South Korea's most powerful businessman said on Tuesday he is stepping down after 20 years at the helm of the Samsung group, following his indictment for tax evasion and breach of trust.
A sombre Lee Kun-Hee made the shock announcement at a press conference called to announce reforms to the scandal-tainted group, which employs 200,000 people and last year accounted for more than 20 per cent of the nation's exports.
"Today, I have decided to step down from the Samsung group chairmanship," Lee, 66, told the nationally televised event.
"I express my deepest apologies for causing great concern to the public as a result of the special probe."
Special prosecutors charged Lee last Thursday following a three-month investigation into corruption allegations against the multinational. They cleared him of bribery and said he would remain free pending trial.
In a statement Samsung said four other executives, including vice chairman Lee Hak-Soo, would step down by the end of June. The chairman's resignation is effective immediately.
Samsung said it would dismantle its powerful strategic planning office, a group of some 90 officials accused of helping the chairman manage his hidden assets and illicitly transfer control of management to his son Lee Jae-Yong.
Jae-Yong would quit as a chief customer officer of Samsung Electronics, the group flagship, and work on developing emerging markets "in a tough environment."
"We want to deliver a message to shareholders that Samsung will enhance corporate transparency and step up efforts to protect their interests," vice chairman Lee Hak-Soo told reporters after reading the statement.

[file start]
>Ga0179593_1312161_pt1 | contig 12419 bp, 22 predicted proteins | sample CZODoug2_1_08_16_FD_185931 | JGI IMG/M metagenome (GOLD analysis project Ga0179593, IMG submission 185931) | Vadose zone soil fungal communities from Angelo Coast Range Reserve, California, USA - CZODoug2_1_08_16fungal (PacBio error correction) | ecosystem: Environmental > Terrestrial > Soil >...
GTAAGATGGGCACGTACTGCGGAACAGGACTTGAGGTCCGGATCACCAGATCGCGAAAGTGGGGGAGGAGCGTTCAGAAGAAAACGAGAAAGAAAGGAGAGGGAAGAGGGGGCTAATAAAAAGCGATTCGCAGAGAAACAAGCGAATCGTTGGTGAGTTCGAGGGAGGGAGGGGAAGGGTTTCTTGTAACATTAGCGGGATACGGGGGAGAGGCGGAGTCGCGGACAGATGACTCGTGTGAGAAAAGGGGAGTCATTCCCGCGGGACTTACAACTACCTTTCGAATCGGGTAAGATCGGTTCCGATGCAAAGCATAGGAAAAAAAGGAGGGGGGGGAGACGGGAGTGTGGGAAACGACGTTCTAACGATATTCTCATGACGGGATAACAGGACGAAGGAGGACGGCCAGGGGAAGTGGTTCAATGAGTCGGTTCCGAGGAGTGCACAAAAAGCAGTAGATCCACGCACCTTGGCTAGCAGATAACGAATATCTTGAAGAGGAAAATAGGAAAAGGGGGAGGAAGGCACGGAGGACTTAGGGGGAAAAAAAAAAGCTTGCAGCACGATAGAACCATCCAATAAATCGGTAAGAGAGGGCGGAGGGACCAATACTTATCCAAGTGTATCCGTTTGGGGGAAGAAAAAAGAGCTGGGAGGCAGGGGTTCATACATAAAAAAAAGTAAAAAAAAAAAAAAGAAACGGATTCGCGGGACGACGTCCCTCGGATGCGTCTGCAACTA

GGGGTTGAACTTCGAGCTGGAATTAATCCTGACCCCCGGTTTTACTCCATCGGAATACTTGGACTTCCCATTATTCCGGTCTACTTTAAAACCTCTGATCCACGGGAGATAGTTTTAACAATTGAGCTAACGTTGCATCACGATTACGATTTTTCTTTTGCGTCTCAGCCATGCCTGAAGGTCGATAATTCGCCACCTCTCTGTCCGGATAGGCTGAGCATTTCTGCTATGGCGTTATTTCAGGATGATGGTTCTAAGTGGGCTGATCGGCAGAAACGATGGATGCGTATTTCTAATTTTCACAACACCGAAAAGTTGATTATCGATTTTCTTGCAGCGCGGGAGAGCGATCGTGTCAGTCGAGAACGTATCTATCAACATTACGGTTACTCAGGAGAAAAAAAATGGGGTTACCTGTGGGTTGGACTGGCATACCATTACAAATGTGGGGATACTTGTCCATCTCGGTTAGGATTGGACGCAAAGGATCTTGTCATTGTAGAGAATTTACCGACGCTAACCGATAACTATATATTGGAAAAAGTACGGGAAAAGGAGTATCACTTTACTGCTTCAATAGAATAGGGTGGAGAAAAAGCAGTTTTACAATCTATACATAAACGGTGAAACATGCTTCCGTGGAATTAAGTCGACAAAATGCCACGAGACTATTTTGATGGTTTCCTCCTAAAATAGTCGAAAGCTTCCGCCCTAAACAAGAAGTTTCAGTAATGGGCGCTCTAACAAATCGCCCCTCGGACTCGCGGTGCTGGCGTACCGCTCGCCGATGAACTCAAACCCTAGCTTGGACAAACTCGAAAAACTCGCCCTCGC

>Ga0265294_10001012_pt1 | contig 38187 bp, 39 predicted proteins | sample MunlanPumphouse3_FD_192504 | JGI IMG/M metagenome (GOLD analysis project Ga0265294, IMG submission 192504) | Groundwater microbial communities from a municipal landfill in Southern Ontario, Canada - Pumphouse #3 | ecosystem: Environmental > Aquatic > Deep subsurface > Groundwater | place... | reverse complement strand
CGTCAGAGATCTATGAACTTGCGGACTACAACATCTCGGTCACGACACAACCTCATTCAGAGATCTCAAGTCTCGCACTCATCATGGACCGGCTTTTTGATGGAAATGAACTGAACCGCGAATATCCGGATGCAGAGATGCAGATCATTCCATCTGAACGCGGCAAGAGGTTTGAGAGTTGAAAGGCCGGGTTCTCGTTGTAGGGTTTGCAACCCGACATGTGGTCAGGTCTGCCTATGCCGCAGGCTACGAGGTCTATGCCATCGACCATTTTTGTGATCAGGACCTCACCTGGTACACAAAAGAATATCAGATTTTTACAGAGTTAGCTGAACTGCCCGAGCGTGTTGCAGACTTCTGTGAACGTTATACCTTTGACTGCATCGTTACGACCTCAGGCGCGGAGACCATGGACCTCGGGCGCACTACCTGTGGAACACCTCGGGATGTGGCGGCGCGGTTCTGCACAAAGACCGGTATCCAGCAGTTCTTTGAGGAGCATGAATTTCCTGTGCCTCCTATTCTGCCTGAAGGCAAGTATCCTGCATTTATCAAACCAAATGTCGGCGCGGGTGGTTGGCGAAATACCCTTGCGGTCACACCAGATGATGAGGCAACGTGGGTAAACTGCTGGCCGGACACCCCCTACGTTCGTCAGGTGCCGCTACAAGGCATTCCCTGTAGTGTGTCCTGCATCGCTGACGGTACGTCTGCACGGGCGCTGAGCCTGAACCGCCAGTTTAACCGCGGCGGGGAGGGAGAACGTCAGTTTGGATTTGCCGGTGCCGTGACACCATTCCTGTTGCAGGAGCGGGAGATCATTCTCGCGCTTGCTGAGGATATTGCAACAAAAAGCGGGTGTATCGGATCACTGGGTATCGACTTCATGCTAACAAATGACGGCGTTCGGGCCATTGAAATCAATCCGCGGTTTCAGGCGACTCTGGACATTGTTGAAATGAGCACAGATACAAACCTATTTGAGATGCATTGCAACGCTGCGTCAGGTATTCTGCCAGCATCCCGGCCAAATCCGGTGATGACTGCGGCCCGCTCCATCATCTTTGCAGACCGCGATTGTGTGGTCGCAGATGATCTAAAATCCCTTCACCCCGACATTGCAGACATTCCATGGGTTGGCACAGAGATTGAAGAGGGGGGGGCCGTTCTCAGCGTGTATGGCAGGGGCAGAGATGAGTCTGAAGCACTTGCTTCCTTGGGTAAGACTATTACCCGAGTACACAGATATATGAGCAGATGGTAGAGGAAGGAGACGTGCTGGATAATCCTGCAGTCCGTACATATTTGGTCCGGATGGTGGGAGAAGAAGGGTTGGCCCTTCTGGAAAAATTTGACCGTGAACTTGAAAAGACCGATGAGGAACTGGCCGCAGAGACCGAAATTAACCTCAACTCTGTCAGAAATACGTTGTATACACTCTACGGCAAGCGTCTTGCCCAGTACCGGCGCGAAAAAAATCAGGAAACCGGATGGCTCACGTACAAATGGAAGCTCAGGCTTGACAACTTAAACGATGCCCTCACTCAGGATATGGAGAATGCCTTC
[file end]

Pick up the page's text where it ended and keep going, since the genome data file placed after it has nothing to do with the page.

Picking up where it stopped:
He said the chairman believes his son is not ready yet to take control of the group.
Asked if the chairman would still try to pull strings behind the scenes, the vice chairman said: "He means it. He will stay away from management."
A Samsung Electronics spokesman, James Chung, said Samsung "will be reborn as a global world-class entity."
But the group, which has 59 affiliates, seemed to be floundering in the wake of Lee's decision. Lee Hak-Soo said the chairman's post would remain vacant while spokesmen said affiliates would be given greater decision-making power.
Shares of 12 of the 15 Samsung companies listed on the main index fell on the news.
There are growing worries about the future "since Chairman Lee has been involved in giving the big picture, like what the future growth engines will be," said Lim Young-Jae of the state Korea Development Institute.
The independent probe, authorised by parliament, had investigated allegations by the group's former chief lawyer, who turned whistleblower.
Apart from the chairman it indicted nine other Samsung executives including the vice chairman. They were not detained pending trial.
The investigators said they had discovered 4.5 trillion won ($4.6 billion; Dh17 billion) of Lee Kun-Hee's hidden assets in bank and stock accounts opened under the names of executives.
They said Lee evaded taxes worth 112.8 billion won but there was no evidence the group had created a slush fund to bribe government officials, as the ex-lawyer had claimed.
The group said the 4.5 trillion won would be transferred into Lee Kun-Hee's real accounts and used for "good causes."
The Samsung chairman could face between five years to life in jail if found guilty. Few analysts believe he will face heavy punishment.
On Tuesday he told employees that 20 years ago he had pledged to make Samsung a world-class company. "I'm really sorry for not living up to the promise."
The special prosecutors had noted illicit transfer of managerial rights, lack of transparent book-keeping, and direct control over subsidiaries through a strategic planning office which had "little legal basis."
Founding families of South Korea's conglomerates often control them through cross-shareholdings, despite holding a relatively small stake.
"The announcement contains few measures aimed at changing corporate governance or father-to-son succession," economist Kim Sang-Jo of Hansung University told AFP.
Samsung said it would not immediately consider moving to a holding company structure since this could cost about 20 trillion won. (AFP)
Samsung chairman to step down after indictment